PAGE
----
In re M.O. (Signed Opinion)

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Justia Opinion Summary

The Supreme Court affirmed the order entered by the circuit court terminating Father's improvement period and terminating his parental rights to his son, M.O., holding that there was no error on the part of the circuit court.

On appeal, the West Virginia Department of Health and Human Services and the child's guardian ad litem both argued that termination of Father's parental rights and his improvement period was required even though he complied earlier with services provided during his improvement period. The Supreme Court agreed and affirmed, holding (1) when considering the entirety of the circumstances, Father failed sufficiently improve to justify the return of M.O. to his home; and (2) the circuit court did not err in concluding that there was no reasonable likelihood that the conditions of abuse and neglect could substantially be corrected in the near future and that it was in the best interests of the child that Father's parental rights be terminated.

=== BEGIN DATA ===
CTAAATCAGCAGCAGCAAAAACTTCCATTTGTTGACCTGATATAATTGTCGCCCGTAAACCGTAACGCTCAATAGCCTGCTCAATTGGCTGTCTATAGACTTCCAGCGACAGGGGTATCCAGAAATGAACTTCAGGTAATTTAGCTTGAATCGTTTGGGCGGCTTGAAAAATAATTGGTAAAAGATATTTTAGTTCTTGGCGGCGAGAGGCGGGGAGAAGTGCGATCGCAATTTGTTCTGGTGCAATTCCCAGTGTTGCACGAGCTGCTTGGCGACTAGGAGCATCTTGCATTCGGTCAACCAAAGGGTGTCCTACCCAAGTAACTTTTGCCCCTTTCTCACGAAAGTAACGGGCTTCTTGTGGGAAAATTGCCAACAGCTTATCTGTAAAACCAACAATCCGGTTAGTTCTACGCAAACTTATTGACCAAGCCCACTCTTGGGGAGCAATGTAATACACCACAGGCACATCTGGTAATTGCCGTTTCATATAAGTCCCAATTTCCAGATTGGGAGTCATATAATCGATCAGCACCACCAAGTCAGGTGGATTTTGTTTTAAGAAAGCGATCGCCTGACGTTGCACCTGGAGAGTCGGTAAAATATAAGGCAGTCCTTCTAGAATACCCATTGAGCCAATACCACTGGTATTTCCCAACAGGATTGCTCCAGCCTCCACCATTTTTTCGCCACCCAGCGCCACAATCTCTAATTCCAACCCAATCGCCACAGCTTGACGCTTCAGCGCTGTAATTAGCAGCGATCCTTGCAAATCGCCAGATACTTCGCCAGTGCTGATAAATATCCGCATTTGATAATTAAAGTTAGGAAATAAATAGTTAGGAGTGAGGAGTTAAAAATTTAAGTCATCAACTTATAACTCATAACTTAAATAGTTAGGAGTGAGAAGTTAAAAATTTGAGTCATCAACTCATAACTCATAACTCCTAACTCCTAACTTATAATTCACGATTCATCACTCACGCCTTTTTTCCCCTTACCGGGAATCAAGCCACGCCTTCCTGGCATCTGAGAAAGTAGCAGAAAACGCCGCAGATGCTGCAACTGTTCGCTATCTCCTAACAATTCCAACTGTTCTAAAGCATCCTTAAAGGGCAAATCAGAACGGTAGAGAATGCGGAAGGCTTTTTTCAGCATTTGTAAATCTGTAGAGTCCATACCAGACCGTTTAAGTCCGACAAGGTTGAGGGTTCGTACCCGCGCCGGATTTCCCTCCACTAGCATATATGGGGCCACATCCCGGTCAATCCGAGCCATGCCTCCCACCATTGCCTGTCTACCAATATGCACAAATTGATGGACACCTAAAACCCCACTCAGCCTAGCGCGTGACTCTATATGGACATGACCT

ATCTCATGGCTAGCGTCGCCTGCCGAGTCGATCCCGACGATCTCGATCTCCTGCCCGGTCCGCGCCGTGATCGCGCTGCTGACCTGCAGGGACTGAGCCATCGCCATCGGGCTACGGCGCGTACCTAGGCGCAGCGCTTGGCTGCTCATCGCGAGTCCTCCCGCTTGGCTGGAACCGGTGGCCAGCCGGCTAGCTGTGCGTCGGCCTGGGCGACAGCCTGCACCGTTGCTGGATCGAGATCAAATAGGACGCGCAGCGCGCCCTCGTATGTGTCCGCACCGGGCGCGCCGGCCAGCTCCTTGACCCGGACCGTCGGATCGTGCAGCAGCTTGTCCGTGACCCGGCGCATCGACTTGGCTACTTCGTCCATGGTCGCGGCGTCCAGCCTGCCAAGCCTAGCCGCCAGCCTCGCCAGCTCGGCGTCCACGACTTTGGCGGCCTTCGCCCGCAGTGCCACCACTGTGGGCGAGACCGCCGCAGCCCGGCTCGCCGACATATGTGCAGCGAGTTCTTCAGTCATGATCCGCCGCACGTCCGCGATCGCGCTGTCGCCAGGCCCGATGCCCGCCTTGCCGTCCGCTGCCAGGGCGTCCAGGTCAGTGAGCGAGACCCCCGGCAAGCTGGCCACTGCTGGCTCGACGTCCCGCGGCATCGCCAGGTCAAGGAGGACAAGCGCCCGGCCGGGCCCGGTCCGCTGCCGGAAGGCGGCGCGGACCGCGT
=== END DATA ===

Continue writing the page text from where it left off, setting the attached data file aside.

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FILED June 14, 2021 released at 3:00 p.m. EDYTHE NASH GAISER, CLERK SUPREME COURT OF APPEALS OF WEST VIRGINIA IN THE SUPREME COURT OF APPEALS OF WEST VIRGINIA January 2021 Term _____________ No. 20-0698 _____________ IN RE: M.O. ________________________________________________ Appeal from the Circuit Court of Wood County The Honorable Robert A. Waters, Judge Civil Action No. 18-JA-168 AFFIRMED ________________________________________________ Submitted: May 5, 2021 Filed: June 14, 2021 F. John Oshoway Grantsville, West Virginia Attorney for the Petitioner Jessica E. Myers Myers Law Offices Parkersburg, West Virginia Guardian ad Litem Patrick Morrisey Attorney General Jessica A. Lee Assistant Solicitor General Lee Niezgoda Assistant Attorney General Charleston, West Virginia Attorneys for the Respondent, West Virginia Department of Health and Human Resources CHIEF JUSTICE JENKINS delivered the Opinion of the Court. SYLLABUS BY THE COURT 1. “Although conclusions of law reached by a circuit court are subject to de novo review, when an action, such as an abuse and neglect case, is tried upon the facts without a jury, the circuit court shall make a determination based upon the evidence and shall make findings of fact and conclusions of law as to whether such child is abused or neglected. These findings shall not be set aside by a reviewing court unless clearly erroneous. A finding is clearly erroneous when, although there is evidence to support the finding, the reviewing court on the entire evidence is left with the definite and firm conviction that a mistake has been committed. However, a reviewing court may not overturn a finding simply because it would have decided the case differently, and it must affirm a finding if the circuit court’s account of the evidence is plausible in light of the record viewed in its entirety.” Syllabus point 1, In Interest of Tiffany Marie S., 196 W. Va. 223, 470 S.E.2d 177 (1996). 2. “Although parents have substantial rights that must be protected, the primary goal in cases involving abuse and neglect, as in all family law matters, must be the health and welfare of the children.” Syllabus point 3, In re Katie S., 198 W. Va. 79, 479 S.E.2d 589 (1996). i 3. “At the conclusion of the improvement period, the court shall review the performance of the parents in attempting to attain the goals of the improvement period and shall, in the court’s discretion, determine whether the conditions of the improvement period have been satisfied and whether sufficient improvement has been made in the context of all the circumstances of the case to justify the return of the child.” Syllabus point 6, In Interest of Carlita B., 185 W. Va. 613, 408 S.E.2d 365 (1991). 4. “In making the final disposition in a child abuse and neglect proceeding, the level of a parent’s compliance with the terms and conditions of an improvement period is just one factor to be considered. The controlling standard that governs any dispositional decision remains the best interests of the child.” Syllabus point 4, In re B.H., 233 W. Va. 57, 754 S.E.2d 743 (2014). ii Jenkins, Chief Justice: In this appeal of the July 27, 2020 dispositional order entered by the Circuit Court of Wood County, West Virginia, Petitioner Father, A.O. 1 (“Father”), asserts that the circuit court erred in terminating his improvement period and terminating his parental rights to his son, M.O. Both the West Virginia Department of Health and Human Resources (“DHHR”) and the guardian ad litem maintain that termination of Father’s improvement period and parental rights was warranted despite his earlier compliance with the services provided during his improvement period. Upon review of the parties’ briefs and oral arguments, the submitted appendix record, and the pertinent authorities, we find no error in the circuit court’s decision to terminate Father’s improvement period and parental rights to his son and, therefore, affirm the circuit court’s order. I. FACTUAL AND PROCEDURAL HISTORY In October of 2018, the DHHR filed an abuse and neglect petition against A.C., 2 the mother of J.C., H.C., and M.O., stating that she had a substance abuse problem As in all cases involving sensitive facts and minor children, we use initials and titles to identify the parties. See W. Va. R. App. Proc. 40(e); State v. Edward Charles L., 183 W. Va. 641, 645 n.1, 398 S.E.2d 123, 127 n.1 (1990). 1 From review of the record before us, it appears that A.C.’s parental rights have been terminated, and she has not appealed that termination. She is not the subject of the instant appeal. The permanency plan for M.O. is adoption by his current foster family. 2 1 that was impairing her ability to safely and appropriately parent the children. 3 An amended petition was filed in March of 2019 which added allegations against Father. The amended petition alleged that shortly after the original petition was filed, the DHHR “became aware [Father] also had substance abuse issues. He began screening positive for methamphetamines.” The amended petition further stated that on January 11, 2019, Father went to a detox facility and was later admitted into the Amity Center. Subsequently, he was transferred to a long-term treatment facility, Prestera, in Huntington, West Virginia. His completion date was scheduled for June of 2019. Accordingly, the amended petition asserted that Father “has a substance abuse issue that is impairing his ability to safely and appropriately parent[ M.O.;]” that at the time of the filing of the original petition, Father did not have safe and appropriate housing for the child; and that at that time “he was never compliant with [the] DHHR.” 4 Father asserts that, prior to his release from the Prestera treatment facility, he entered into a stipulation admitting that he had been abusive and/or neglectful of M.O., and received a post-adjudicatory improvement period to correct the issues identified with his substance abuse and lack of safe and appropriate housing. J.C. and H.C. have a different father than M.O. and are not the subject of the current proceedings. 3 Father asserts in his brief that a second amended petition was filed in 2019 alleging abuse and neglect against M.B., the father of J.C. and H.C. This second amended petition was not included in the appendix on appeal. However, M.B. is not the subject of the instant appeal. 4 2 According to an October 31, 2019 document titled “Terms of Post Adjudicatory Improvement Period,” Father had been complying with most terms and conditions of his post-adjudicatory improvement period; however, he failed to comply with one term. In particular, Father was seen at a health services facility with M.O.’s mother after being advised to discontinue contact with her. Additionally, it was noted that while Father had technically complied with the term that he attend visitation with his son, “there [were] still concerns with [Father’s] level of confidence and how he can effectively parent [M.O.] without intervention from the service provider.” The report’s summary stated that [Father] has been complying with some of his terms and conditions, however, there is a great concern about an ongoing relationship with [the mother]. [Child Protective Services Worker] has concerns with [Father’s] ability to be a protective parent to [M.O.] [Father] has also had issues with visitation regarding his confidence and being able to apply learned parenting techniques. At this point, the Child Protective Services Worker (“CPSW”) recommended ending the improvement period and setting the matter for disposition. A status hearing was held on January 13, 2020. During this hearing, the circuit court noted that Father was doing well and that unsupervised visitations could begin and set a final review hearing in thirty days. A February 18, 2020 updated report noted that Father had “complied with all his terms and conditions.” The updated recommendation was for the DHHR to continue to have “custody of [M.O.] and allow him to live with [Father] for a trial reunification. CPSW will keep safety services in the home with [Father] to allow for additional support during the reunification process.” 3 Following the updated report, a hearing was held on February 19, 2020. The DHHR indicated that while Father had done well during his improvement period, “[t]o continue to finish out that transition and still provide [Father] with services, [it] would just ask that the [circuit court] set this out for disposition in about 45 days.” The DHHR further stated that “[b]y then, the [DHHR] believes that the transition will be complete and that will give sufficient time for that, as well as to continue providing services to [Father] to assist him with that transition.” Counsel for Father inquired whether the court could simply dismiss the petition that day and continue with some services for the next few months. However, the DHHR offered that reunification services, rather than just safety services could be offered if the case remained open. Ultimately, the court ruled that if more services would be available to Father if the case remained open, it would leave it open and set disposition in approximately forty-five days. As a result, a dispositional hearing was set for April 13, 2020, and the court instructed Father to “stay in touch with everybody.” Subsequently, on two occasions in late March and early April of 2020, Father failed to appear for his drug screen. As a result, the CPSW became concerned and called a service provider to check on Father and M.O. As more fully described below, on April 13, 2020, 5 during the home check, Father eventually admitted to relapsing and using marijuana. Consequently, the CPSW directed that M.O. be removed from the home. After The previously scheduled April 13, 2020 dispositional hearing was continued to June 26, 2020, due to the COVID-19 global pandemic and corresponding judicial emergency orders entered by this Court. 5 4 removal, Father had one diluted and five positive drug screens from April 13, 2020, to May 7, 2020. Four of the positive drug screens showed the presence of marijuana, and one positive drug screen indicated the presence of both marijuana and benzodiazepines. Father began testing negative for all substances on the drug screens he submitted to after May 7, 2020. Furthermore, after removal, Father attended one Multidisciplinary Treatment (“MDT”) team meeting but did not have any visitations with his child. On June 26, 2020, the circuit court held a dispositional hearing regarding Father. At the outset, the circuit court noted that the matter had been “somewhat affected by the COVID-19 virus situation.” Specifically, the April 13, 2020 dispositional hearing had been continued due to the related judicial emergency. Additionally, the court recounted that, shortly following the February 19, 2020 review hearing, there had been a development in this matter, and the DHHR had removed M.O. from Father’s home. 6 Counsel for the DHHR stated that the CPSW “ha[d] had very sporadic contact with [Father] via text message mostly regarding his [drug] screens, but he has not reached out to the Department to have any other -- he’s not reached out to the Department.” The DHHR presented three witnesses at the hearing. First, the CPSW assigned to the case involving M.O. testified that M.O. had been returned to Father on a At this point, Father had not yet appeared at the hearing. In fact, counsel for Father stated that he had not had any contact with Father since the February 19, 2020 hearing. 6 5 trial basis, but that the DHHR had maintained legal custody. During this trial reunification the DHHR had services for Father. Shortly after the trial reunification period began, Father failed to appear for two drug screens. After the first missed drug screen, the CPSW reached out to Father who informed her that both he and M.O. were ill. After Father missed the second drug screen, the CPSW once again contacted Father who once again told her that both he and the child were ill. Father explained that M.O. had a very high fever and that he had tried to contact the pediatrician’s office; however, the CPSW called the doctor’s office and found Father’s representations were not true. As a result, the CPSW reached out to the Families Forward service provider, Charlotte Templeton (“Ms. Templeton”), to go to Father’s home and perform a safety check. Based on her conversation with Ms. Templeton, the CPSW made the decision to remove M.O. from Father’s home on April 13, 2020. After the child was removed, Father told the CPSW “he knew he messed up, but that he was just bored. He was bored, so that’s why he had a relapse.” Father further told the CPSW that “he had gotten high” and “that he had left M[.O.] with a friend of his from recovery[.]” The CPSW testified that this person had not been previously approved by the DHHR to care for M.O. 7 Additionally, the CPSW stated that, during the period of February of 2020 to the time of the June 26, 2020 hearing, there were several services offered to Father. These There was testimony that the DHHR had services in place so that Father could have approved day care if needed. 7 6 services included: parenting and life skills, safety services, and drug screening. Father previously had been attending substance abuse meetings; however, “when everything started with COVID[-19], he tried a couple of classes on-line and he just didn’t really like it, so he stopped[.]” Further, the CPSW stated that in the beginning of this case, Father “was chronically using methamphetamines. [Father] was high risk for relapse and [he] has also never had a child of his own before. [Father] has stated to caregivers that he did not feel comfortable at times.” The CPSW testified that “the parenting providers and the visitation providers all [had] recommendations of [Father] continuing with some services just to be sure that he would be able to be successful as a parent.” Moreover, the CPSW testified that since M.O. had been removed from Father’s home in April of 2020, Father had rarely contacted the DHHR to check on his son. Specifically, the day after removal, Father texted the CPSW to see how M.O. was doing. Then, the CPSW heard from him again around May 24, 2020, to check on M.O. However, there were no other messages exchanged between Father and the CPSW regarding M.O. 8 The CPSW stated that the only time Father requested visitation with his son was the day after the child was removed. When a later MDT was held, Father did not ask again for visitation. There were a few other messages exchanged between the CPSW and Father regarding a missed drug screen and to ensure that Father continued his drug screening. 8 7 Next, Ms. Templeton, the Families Forward service provider testified. Ms. Templeton stated that from February of 2020 to April of 2020, she would, at least once a week, go to Father’s home to ascertain if he had any questions, needed help with child care, or if he needed any other kind of assistance for the child. Ms. Templeton described these services as pre-unification services, which entailed safety checks. She explained preunification services as follows: Actually going in the home, helping him [] take the child’s temperature. That’s pre-unification, you know, services. Helping him -- say if the child was to get head lice, showing him how to treat head lice, those type of things. Helping him plan menus, meals, because at first he was cooking adult style meals. I told him he needed to do more with kid-friendly meals. So[,] I got him information from the WIC office and so he started incorporating more kid-friendly fruits and vegetables and things like that. Ms. Templeton stated that she did not provide formal parenting classes after M.O. had been returned to Father’s home. Ms. Templeton further testified that she went to Father’s residence on April 13, 2020. Despite Father informing her that the child was ill, M.O. did not appear to be visibly sick. Additionally, after initially stalling completing the drug screen, Father admitted to Ms. Templeton that he had recently used marijuana. Specifically, he told her, “Yeah, I’m dirty. I got bored[,] and I smoked pot.” At that point, after learning this information, the CPSW directed Ms. Templeton to remove M.O. Ms. Templeton testified that, by this point, Father seemed overwhelmed by parenting: “He was very, very stressed, 8 very overwhelmed. He was quick to lose his patience with [M.O.].” In her opinion, Father was not capable of taking care of a two-year-old child. Finally, a Wood County Day Report Center service provider, Laura Rush (“Ms. Rush”), provided testimony. Ms. Rush stated that Father had been enrolled in a random drug screening program since July 2, 2019. Ms. Rush recounted that, on March 24, 2020, Father failed to show; that he screened negative on March 31, 2020; and on April 10, 2020, he was once again a no show. Then, on April 13, 2020, Father’s drug screen result was diluted. He was once again a no show on April 16, 2020. On April 20, 24, 27, 30, and May 7, Father’s drug screens all tested positive. After May 7, 2020, he appeared for all drug screens, and they all remained negative. At the end of the presentation of the DHHR’s evidence, after prompting by his counsel, Father finally appeared in the courtroom. The circuit court found that it would “probably be unfair to make [Father] go forward with his evidence [that day].” Accordingly, the court asked for an “impromptu MDT” and continued the hearing until July 23, 2020, at 3:00 p.m. The dispositional hearing reconvened on July 23, 2020. Counsel for Father stated that Father had not been in touch with him lately. 9 Counsel for the DHHR indicated 9 Counsel was ill and appeared via telephone. 9 that Father had been in contact with different workers from the DHHR and then reiterated its previous position: given that there was such a short period of time that [Father] had the child back, [M.O.] back into his home, that he was unable to keep his sobriety and that he did relapse, and the fact that this case has been ongoing for such an extensive amount of time, and the fact that [Father] has already participated in a short-term as well as a long-term substance abuse treatment program during this, our position would be that we believe that the parental rights of [Father] to [M.O.] should be terminated. The guardian ad litem echoed the same sentiments as the DHHR. Specifically, the guardian ad litem stated that what is most disturbing . . . is since that time [of removal], I’ve gotten the impression that [Father] has kind of checked out. I think that I would certainly have a different position if he was at the last hearing, if he was asking for visitation, which I think- I noted that he came in late, but [his counsel] didn’t request visitation even then. So I think that’s really what -- not so much the relapse or the use back in April, but the fact that when we removed the child from him, took him back into care, that [Father] has not really been a full participant. So that’s why I agree with . . . the Department’s position to terminate his parental rights.[10] Father failed to appear at the hearing. His counsel argued that while Father relapsed, it “occurred [during] the lockdown from the virus, and he was under a lot of The DHHR noted that there was potentially a visit scheduled between Father and M.O. for that same evening. 10 10 stress, he wasn’t able to work, and I just think that it was very unusual circumstances that led him to relapse.” In response, the guardian ad litem stated that I mean, when we place children back in the homes, there’s going to be stressful situations. People are going to lose jobs. They may have a breakup with a loved one. They may have an illness. And anytime someone’s put under stress, we need to be able to know they’re going to be able to handle it rather than to turn back to substance abuse, which I think that’s exactly what happened here. After noting that it was concerned that Father failed to appear at the hearing, the court terminated Father’s parental rights. In reaching this decision, the court identified several other concerns, including Father’s inconsistency, his relapse after the child had been in his care only a short period of time, and his very long history of substance abuse. The court stated that “there’s something going on with [Father] that indicates he’s not going to be able to take care of his child in an appropriate manner. So[,] it’s not in the best interests of the child to have reunification.” Following the hearing, the circuit court entered its dispositional order on July 27, 2020. The circuit court noted that Father failed to appear at the dispositional hearing. Furthermore, the court found that the DHHR had “made reasonable efforts to reunify the family by providing services to [] Father through an improvement period and an extension of his improvement period.” Additionally, the circuit court concluded that Father had a “very long history of substance abuse” and had “been in drug [c]ourt, long-term treatment, and short-term treatment.” However, “[a]fter only a short period of time of the child being back in [Father’s] home, [Father] relapsed.” The court determined that Father was “still 11 unable to maintain his sobriety and adequately take care of his child.” Moreover, the circuit court ruled that “[t]here [wa]s no reasonable likelihood that the conditions of neglect and abuse can be substantially corrected in the near future and the child needs continuity in care and caretakers, and a significant amount of time is required to be integrated into a stable and permanent home environment.” Accordingly, the circuit court concluded that “[b]ased upon necessity for the welfare and best interest of the child . . . the parental rights of [Father] to [M.O.] are TERMINATED[,] and the permanent custody of the child, [M.O.,] is HEREBY committed to the Department of Health and Human Resources until further Order of the Court.” Upon entry of the dispositional order, Father filed this appeal. II. STANDARD OF REVIEW The instant proceeding is before this Court on appeal from the circuit court’s dispositional order in an abuse and neglect proceeding. Accordingly, we apply the following standard of review: Although conclusions of law reached by a circuit court are subject to de novo review, when an action, such as an abuse and neglect case, is tried upon the facts without a jury, the circuit court shall make a determination based upon the evidence and shall make findings of fact and conclusions of law as to whether such child is abused or neglected. These findings shall not be set aside by a reviewing court unless clearly erroneous. A finding is clearly erroneous when, although there is evidence to support the finding, the reviewing 12 court on the entire evidence is left with the definite and firm conviction that a mistake has been committed. However, a reviewing court may not overturn a finding simply because it would have decided the case differently, and it must affirm a finding if the circuit court’s account of the evidence is plausible in light of the record viewed in its entirety. Syl. pt. 1, In Interest of Tiffany Marie S., 196 W. Va. 223, 470 S.E.2d 177 (1996) (emphasis added). With this standard in mind, we proceed to consider the errors assigned by Father. III. DISCUSSION On appeal, Father raises two assignments of error. First, Father contends that the circuit court erred by terminating his improvement period despite his substantial compliance with its terms and conditions. Second, Father asserts that the circuit court erred by terminating his parental rights when he was substantially complying with the terms and conditions of his improvement period. Because Father addresses both assignments of error together, we will do so as well. It is well-established that “[a]lthough parents have substantial rights that must be protected, the primary goal in cases involving abuse and neglect, as in all family law matters, must be the health and welfare of the children.” Syl. pt. 3, In re Katie S., 198 W. Va. 79, 479 S.E.2d 589 (1996). Further, we previously have held that [a]t the conclusion of the improvement period, the court shall review the performance of the parents in attempting to attain the goals of the improvement period and shall, in the court’s discretion, determine whether the conditions of the 13 improvement period have been satisfied and whether sufficient improvement has been made in the context of all the circumstances of the case to justify the return of the child. Syl. pt. 6, In Interest of Carlita B., 185 W. Va. 613, 408 S.E.2d 365 (1991). Moreover, as we have explained, “the ultimate goal [of an improvement period] is restoration of a stable family environment, not simply meeting the requirements of the case plan.” W. Va. Dep’t of Hum. Serv. v. Peggy F., 184 W. Va. 60, 64, 399 S.E.2d 460, 464 (1990) (per curiam). Accordingly, “[t]he question at the dispositional phase of a child abuse and neglect proceeding is not simply whether the parent has successfully completed his or her assigned tasks during the improvement period. Rather, the pivotal question is what disposition is consistent with the best interests of the child.” In re Frances J.A.S., 213 W. Va. 636, 646, 584 S.E.2d 492, 502 (2003) (per curiam). Similarly, “[i]n making the final disposition in a child abuse and neglect proceeding, the level of a parent’s compliance with the terms and conditions of an improvement period is just one factor to be considered. The controlling standard that governs any dispositional decision remains the best interests of the child.” Syl. pt. 4, In re B.H., 233 W. Va. 57, 754 S.E.2d 743 (2014). Father argues that, prior to his relapse, he was fully compliant with the terms and conditions of his improvement period. Additionally, Father contends that the only reason the abuse and neglect case was still pending in March and April of 2020 (when he relapsed) “was because [the] DHHR wanted to continue to provide services to [him] ‘to ensure his success’ while transitioning his son into his home”; however, he claims that those services were never provided. Furthermore, Father contends that his relapse occurred 14 during the stress of the COVID-19 global pandemic. Conversely, the DHHR asserts that despite some initial success during Father’s improvement period, “he later relapsed and stopped fully participating in his improvement period.” Moreover, the DHHR maintains that, after the relapse, while Father eventually began producing clean drug screens, he “continued to fail to communicate with the Department and his counsel, abandoned visits with his son, and failed to appear for his final dispositional hearing.” Furthermore, the guardian ad litem maintains that “[t]aking all of the circumstances of the case into consideration, there was no error[.]” We agree with the DHHR and the guardian ad litem. Based upon a review of the record, despite Father’s initial substantial compliance with the terms and conditions of his improvement period, the circuit court found that Father was not present at the final dispositional hearing; has a very long history of substance abuse; has been in drug court, short-term treatment, and long-term treatment; after only a short period of time of M.O. being in his home, had a substance abuse relapse; and is still unable to maintain his sobriety and adequately take care of M.O. The circuit court further recognized that the COVID-19 global pandemic “had a limited effect on the case, but not substantial enough to change the result[.]” In other words, when considering the entirety of the circumstances, Father failed to sufficiently improve to justify the return of M.O. to his home. Ultimately, the circuit court concluded that there was no reasonable likelihood that the conditions of abuse and neglect could be substantially corrected in the near future and that the best interests of M.O. necessitate the termination of Father’s parental rights. 15 The evidence offered fully supports the circuit court’s findings. In the matter sub judice, there was evidence offered that Father previously had tested positive for drug use and participated in both short-term and long-term substance abuse programs. Additionally, there was evidence that Father relapsed very shortly (a little over a month) after having M.O. in his home because he said he was bored, and he continued to have positive drug screens for a period of time after M.O. was removed. Additionally, Father was late for the original dispositional hearing (only arriving after being prompted by counsel) and entirely failed to appear for the rescheduled final dispositional hearing to accommodate his initial absence (despite being present when the circuit court announced the date and time of the rescheduled hearing). Finally, Father stopped fully participating in his improvement period. Despite attending one MDT meeting and continuing to drug screen, Father stopped communicating with his counsel; had only sporadic contact with the DHHR; and, after asking once, did not actively seek visitation with his son. As this Court previously has noted, “the level of interest demonstrated by a parent in visiting his or her children while they are out of the parent’s custody is a significant factor in determining the parent’s potential to improve sufficiently and achieve minimum standards to parent the child.” In re Katie S., 198 W. Va. at 90 n.14, 479 S.E.2d at 600 n.14 (citations omitted). Consequently, given the totality of the circumstances, the circuit court was justified in concluding that there was no reasonable likelihood that the conditions of abuse and neglect could be substantially corrected in the near future and that the best interests of M.O. necessitate the termination of Father’s parental rights. 16 Moreover, to the extent that Father argues that the circuit court erred in terminating his parental rights because he did not receive reunification services after M.O. was placed in his home on a trial basis, we reject that contention. Specifically, Father asserts that that the “reunification services which were the rationale for the delay in awarding custody to [him] were never given.” As explained by Ms. Templeton during the initial dispositional hearing, from February of 2020 to April of 2020, she would, at least once a week, go to Father’s home to provide assistance. Specifically, Ms. Templeton stated that she provided pre-unification services, such as safety checks, helping plan meals, and generally helping in any way needed. Father also continued to be provided drug screening. Even for a portion of time during the COVID-19 global pandemic, Father continued going to substance abuse meetings, but stopped doing so because he did not like attending meetings online. While the DHHR has a general “duty to make reasonable efforts to reunify a family required by state or federal law[,]” West Virginia Code section 49-4-610(5) (eff. 2015), 11 during an improvement period, the parents or custodians are “responsible for the 11 There are exceptions to this general rule. For example, West Virginia Code § 49-4-602(d) (2015) specifically provides that the Department “is not required to make reasonable efforts to preserve the family if the court determines: (1) the parent has subjected the child[ren] to aggravated circumstances which include, but are not limited to, abandonment, torture, chronic abuse and sexual abuse.” (emphasis added). This Court has found that “reasonable efforts, such as services provided by the DHHR in an improvement period, are not required if there are 17 initiation and completion of all terms of the improvement period.” W. Va. Code § 49-4610(4)(A). See also In re Katie S., 198 W. Va. at 90, 479 S.E.2d at 600 (“Although the Department is required ‘to make reasonable efforts to reunify a family’ ([W. Va. Code,] 49-6-12(i) (1996)), the parents or custodians have the responsibility ‘for the initiation and completion of all terms of the improvement period.’ W. Va. Code 49-6-12(d) (1996).”). From review of the record, a service provider came to Father’s home weekly; Father had the personal cellphone number of the services provider; and there is no evidence that Father ever inquired of the DHHR as to why he was not getting certain other services he now claims were not provided to him during this time. Accordingly, for the reasons set forth above, we affirm the circuit court’s July 27, 2020 dispositional order terminating Father’s parental rights to M.O. 12 aggravated circumstances[.]” In re S. M., No. 11-1080, 2012 WL 2874145, at *2 (W. Va. Jan. 18, 2012)(memorandum decision)[.] State ex rel. W. Va. Dep’t of Health & Hum. Res. v. Dyer, 242 W. Va. 505, 520, 836 S.E.2d 472, 487 (2019). To the extent Father raises an argument that the circuit court allowed the DHHR “to de facto terminate the improvement period without any judicial oversight of all the circumstances,” this issue has not been properly raised before this Court. Specifically, the entire argument for that proposition is one sentence, with no cited law, and no real analysis. However, we do acknowledge that it appears from the record before us that the DHHR removed M.O. from Father in violation of West Virginia Code section 49-4-602(c) (eff. 2015). This section provides as follows: 12 (c) Emergency removal by department during pendency of case. – Regardless of whether the court has previously granted the department care and custody of a child, if the department takes physical custody of a child during the pendency of a child abuse and neglect case (also known as removing the child) due to a change in circumstances and without a court 18 IV. CONCLUSION Based upon the foregoing, the order of the Circuit Court of Wood County terminating Father’s parental rights to M.O. is affirmed. Affirmed. order issued at the time of the removal, the department must immediately notify the court and a hearing shall take place within ten days to determine if there is imminent danger to the physical well-being of the child, and there is no reasonably available alternative to removal of the child. The court findings and order shall be consistent with subsections (a) and (b) of this section. (Emphasis added). This notification and hearing do not seem to have occurred in this matter. It appears from the record that the DHHR spoke with the prosecutor’s office regarding the removal; however, there is no indication that the prosecutor’s office informed the circuit court either. During the final dispositional hearing in this case, the court intimated that this is a semi-regular occurrence with the DHHR. We wish to make clear that this Court in no way condones the DHHR’s failure to comply with this statute in this matter. Nevertheless, as more fully explained herein, we still find the circuit court did not err in rendering its ruling in this case considering all the facts and circumstances before it. 19